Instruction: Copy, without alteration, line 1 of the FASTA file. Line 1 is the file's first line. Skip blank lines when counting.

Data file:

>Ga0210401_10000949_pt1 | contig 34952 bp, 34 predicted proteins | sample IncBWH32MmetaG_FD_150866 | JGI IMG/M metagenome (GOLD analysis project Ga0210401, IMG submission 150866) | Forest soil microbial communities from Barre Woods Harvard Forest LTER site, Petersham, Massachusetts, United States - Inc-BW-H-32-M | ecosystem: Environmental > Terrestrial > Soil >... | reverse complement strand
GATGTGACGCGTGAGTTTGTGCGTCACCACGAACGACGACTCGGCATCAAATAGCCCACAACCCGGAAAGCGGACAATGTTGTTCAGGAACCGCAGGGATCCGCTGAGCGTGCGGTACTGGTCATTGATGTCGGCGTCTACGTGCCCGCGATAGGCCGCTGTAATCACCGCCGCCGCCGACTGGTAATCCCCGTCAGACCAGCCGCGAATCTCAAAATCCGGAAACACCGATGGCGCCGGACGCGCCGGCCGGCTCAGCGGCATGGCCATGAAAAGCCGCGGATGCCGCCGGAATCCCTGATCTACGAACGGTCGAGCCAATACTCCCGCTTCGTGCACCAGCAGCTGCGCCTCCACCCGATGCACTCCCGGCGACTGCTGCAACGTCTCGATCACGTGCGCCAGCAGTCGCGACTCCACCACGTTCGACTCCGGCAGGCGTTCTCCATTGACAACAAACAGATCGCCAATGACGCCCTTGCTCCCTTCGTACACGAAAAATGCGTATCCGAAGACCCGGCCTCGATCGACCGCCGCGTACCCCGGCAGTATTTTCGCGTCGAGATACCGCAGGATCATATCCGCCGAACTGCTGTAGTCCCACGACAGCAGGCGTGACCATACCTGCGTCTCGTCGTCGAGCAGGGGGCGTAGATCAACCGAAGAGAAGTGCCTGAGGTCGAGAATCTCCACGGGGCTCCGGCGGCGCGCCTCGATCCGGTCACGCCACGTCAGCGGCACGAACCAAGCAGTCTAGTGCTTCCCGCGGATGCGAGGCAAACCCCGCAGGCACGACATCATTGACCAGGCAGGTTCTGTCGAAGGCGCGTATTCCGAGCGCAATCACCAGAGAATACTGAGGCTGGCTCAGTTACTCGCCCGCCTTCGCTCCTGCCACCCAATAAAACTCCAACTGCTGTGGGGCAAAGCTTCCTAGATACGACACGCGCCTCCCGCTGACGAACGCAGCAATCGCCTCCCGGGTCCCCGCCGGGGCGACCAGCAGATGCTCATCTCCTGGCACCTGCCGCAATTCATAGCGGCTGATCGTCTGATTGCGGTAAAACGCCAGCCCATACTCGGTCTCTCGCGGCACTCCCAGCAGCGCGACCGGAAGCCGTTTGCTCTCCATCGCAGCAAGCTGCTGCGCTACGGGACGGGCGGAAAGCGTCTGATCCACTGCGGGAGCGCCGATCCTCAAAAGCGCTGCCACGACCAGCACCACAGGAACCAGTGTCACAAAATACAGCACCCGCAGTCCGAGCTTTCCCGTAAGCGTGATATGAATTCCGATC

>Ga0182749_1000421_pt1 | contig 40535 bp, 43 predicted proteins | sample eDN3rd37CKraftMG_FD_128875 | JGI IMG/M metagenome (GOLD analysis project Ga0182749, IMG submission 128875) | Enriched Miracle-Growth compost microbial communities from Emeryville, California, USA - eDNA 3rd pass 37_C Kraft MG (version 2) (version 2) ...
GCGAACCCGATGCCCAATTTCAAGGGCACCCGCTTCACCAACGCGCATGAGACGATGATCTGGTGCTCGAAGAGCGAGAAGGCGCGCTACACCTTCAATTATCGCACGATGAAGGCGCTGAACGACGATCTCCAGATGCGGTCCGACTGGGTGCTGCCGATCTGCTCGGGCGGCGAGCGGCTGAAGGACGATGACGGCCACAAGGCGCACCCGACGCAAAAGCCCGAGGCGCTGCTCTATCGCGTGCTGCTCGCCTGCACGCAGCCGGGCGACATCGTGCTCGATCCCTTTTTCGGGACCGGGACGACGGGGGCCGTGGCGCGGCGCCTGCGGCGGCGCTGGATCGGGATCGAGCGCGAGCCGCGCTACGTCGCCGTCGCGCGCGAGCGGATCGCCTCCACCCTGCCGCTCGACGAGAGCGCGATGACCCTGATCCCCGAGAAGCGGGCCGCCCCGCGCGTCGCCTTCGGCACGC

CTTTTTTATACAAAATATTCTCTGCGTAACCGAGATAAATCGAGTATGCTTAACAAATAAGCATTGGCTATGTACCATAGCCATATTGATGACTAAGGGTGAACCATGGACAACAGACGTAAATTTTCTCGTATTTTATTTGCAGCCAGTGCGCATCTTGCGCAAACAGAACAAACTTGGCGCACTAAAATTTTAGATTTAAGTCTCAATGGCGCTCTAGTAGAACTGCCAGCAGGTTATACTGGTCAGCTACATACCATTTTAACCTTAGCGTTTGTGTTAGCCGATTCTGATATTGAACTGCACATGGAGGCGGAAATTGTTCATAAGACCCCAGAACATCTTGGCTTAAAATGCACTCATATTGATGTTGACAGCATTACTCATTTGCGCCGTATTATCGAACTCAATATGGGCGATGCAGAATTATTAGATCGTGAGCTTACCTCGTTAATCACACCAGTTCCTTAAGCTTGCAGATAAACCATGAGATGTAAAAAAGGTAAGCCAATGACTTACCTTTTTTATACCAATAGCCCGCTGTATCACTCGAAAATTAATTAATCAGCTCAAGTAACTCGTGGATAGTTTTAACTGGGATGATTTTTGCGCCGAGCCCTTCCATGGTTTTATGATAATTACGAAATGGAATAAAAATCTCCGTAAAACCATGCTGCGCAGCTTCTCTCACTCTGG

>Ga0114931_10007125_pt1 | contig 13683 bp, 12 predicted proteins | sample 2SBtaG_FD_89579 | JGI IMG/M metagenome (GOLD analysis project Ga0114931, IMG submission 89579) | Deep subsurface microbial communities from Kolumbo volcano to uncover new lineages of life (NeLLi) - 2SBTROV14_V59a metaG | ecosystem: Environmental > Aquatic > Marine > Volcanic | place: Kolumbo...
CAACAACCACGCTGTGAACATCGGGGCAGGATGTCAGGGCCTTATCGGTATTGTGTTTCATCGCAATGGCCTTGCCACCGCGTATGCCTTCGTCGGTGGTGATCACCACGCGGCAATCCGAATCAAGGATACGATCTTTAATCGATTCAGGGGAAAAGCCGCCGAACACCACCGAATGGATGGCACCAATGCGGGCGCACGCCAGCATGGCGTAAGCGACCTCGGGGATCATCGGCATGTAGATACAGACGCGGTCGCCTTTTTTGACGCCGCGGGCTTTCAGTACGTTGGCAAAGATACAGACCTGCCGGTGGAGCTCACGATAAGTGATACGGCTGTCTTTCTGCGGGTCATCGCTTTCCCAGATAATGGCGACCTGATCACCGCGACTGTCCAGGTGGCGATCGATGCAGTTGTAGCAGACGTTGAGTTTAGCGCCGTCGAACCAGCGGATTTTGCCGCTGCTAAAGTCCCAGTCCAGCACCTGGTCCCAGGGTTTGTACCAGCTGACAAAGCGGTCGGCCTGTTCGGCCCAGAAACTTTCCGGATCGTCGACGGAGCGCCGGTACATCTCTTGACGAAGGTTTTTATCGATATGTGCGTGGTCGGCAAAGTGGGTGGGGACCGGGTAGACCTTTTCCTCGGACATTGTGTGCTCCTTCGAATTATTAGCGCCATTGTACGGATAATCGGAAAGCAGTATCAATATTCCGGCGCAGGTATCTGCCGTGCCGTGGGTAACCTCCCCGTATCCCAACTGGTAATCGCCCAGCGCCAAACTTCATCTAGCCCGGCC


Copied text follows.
>Ga0210401_10000949_pt1 | contig 34952 bp, 34 predicted proteins | sample IncBWH32MmetaG_FD_150866 | JGI IMG/M metagenome (GOLD analysis project Ga0210401, IMG submission 150866) | Forest soil microbial communities from Barre Woods Harvard Forest LTER site, Petersham, Massachusetts, United States - Inc-BW-H-32-M | ecosystem: Environmental > Terrestrial > Soil >... | reverse complement strand